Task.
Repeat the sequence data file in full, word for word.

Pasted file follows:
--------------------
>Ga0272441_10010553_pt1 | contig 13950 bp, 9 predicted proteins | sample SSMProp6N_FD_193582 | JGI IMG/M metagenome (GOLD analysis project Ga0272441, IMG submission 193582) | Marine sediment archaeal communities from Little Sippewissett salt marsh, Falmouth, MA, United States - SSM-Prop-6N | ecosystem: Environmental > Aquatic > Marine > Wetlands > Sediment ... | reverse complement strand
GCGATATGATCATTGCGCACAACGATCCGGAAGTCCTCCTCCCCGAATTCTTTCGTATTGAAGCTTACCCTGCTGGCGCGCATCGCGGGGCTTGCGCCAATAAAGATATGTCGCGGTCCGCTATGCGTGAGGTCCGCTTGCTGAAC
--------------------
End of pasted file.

>Ga0272441_10010553_pt1 | contig 13950 bp, 9 predicted proteins | sample SSMProp6N_FD_193582 | JGI IMG/M metagenome (GOLD analysis project Ga0272441, IMG submission 193582) | Marine sediment archaeal communities from Little Sippewissett salt marsh, Falmouth, MA, United States - SSM-Prop-6N | ecosystem: Environmental > Aquatic > Marine > Wetlands > Sediment ... | reverse complement strand
GCGATATGATCATTGCGCACAACGATCCGGAAGTCCTCCTCCCCGAATTCTTTCGTATTGAAGCTTACCCTGCTGGCGCGCATCGCGGGGCTTGCGCCAATAAAGATATGTCGCGGTCCGCTATGCGTGAGGTCCGCTTGCTGAAC